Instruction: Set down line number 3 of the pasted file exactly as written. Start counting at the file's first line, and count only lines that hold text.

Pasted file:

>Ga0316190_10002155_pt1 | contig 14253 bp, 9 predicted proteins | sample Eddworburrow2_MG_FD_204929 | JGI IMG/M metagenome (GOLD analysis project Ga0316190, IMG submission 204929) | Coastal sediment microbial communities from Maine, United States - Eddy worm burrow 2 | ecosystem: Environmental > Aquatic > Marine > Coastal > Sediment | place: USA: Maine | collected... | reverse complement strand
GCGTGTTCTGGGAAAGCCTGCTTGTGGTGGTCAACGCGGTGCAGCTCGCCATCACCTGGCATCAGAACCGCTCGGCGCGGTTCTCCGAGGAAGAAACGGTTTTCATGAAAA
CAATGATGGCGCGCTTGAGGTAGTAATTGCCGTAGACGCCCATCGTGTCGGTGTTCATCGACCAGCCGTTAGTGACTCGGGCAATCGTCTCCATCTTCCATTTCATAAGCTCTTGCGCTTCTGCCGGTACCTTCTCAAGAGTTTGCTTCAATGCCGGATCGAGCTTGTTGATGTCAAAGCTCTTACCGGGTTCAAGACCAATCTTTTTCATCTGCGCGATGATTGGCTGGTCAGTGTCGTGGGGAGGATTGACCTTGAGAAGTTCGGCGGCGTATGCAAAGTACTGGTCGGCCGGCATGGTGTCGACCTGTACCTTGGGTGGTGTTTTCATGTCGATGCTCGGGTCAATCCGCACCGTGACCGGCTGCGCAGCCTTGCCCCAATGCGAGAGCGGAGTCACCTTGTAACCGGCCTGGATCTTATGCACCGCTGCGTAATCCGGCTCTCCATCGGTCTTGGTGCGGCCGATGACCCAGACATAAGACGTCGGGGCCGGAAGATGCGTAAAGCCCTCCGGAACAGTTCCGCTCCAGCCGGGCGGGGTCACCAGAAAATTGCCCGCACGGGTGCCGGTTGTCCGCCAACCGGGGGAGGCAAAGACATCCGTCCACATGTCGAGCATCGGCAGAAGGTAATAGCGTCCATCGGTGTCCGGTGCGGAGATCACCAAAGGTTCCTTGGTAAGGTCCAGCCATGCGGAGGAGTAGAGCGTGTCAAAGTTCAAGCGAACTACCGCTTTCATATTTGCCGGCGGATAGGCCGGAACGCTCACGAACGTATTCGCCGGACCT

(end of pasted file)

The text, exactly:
CAATGATGGCGCGCTTGAGGTAGTAATTGCCGTAGACGCCCATCGTGTCGGTGTTCATCGACCAGCCGTTAGTGACTCGGGCAATCGTCTCCATCTTCCATTTCATAAGCTCTTGCGCTTCTGCCGGTACCTTCTCAAGAGTTTGCTTCAATGCCGGATCGAGCTTGTTGATGTCAAAGCTCTTACCGGGTTCAAGACCAATCTTTTTCATCTGCGCGATGATTGGCTGGTCAGTGTCGTGGGGAGGATTGACCTTGAGAAGTTCGGCGGCGTATGCAAAGTACTGGTCGGCCGGCATGGTGTCGACCTGTACCTTGGGTGGTGTTTTCATGTCGATGCTCGGGTCAATCCGCACCGTGACCGGCTGCGCAGCCTTGCCCCAATGCGAGAGCGGAGTCACCTTGTAACCGGCCTGGATCTTATGCACCGCTGCGTAATCCGGCTCTCCATCGGTCTTGGTGCGGCCGATGACCCAGACATAAGACGTCGGGGCCGGAAGATGCGTAAAGCCCTCCGGAACAGTTCCGCTCCAGCCGGGCGGGGTCACCAGAAAATTGCCCGCACGGGTGCCGGTTGTCCGCCAACCGGGGGAGGCAAAGACATCCGTCCACATGTCGAGCATCGGCAGAAGGTAATAGCGTCCATCGGTGTCCGGTGCGGAGATCACCAAAGGTTCCTTGGTAAGGTCCAGCCATGCGGAGGAGTAGAGCGTGTCAAAGTTCAAGCGAACTACCGCTTTCATATTTGCCGGCGGATAGGCCGGAACGCTCACGAACGTATTCGCCGGACCT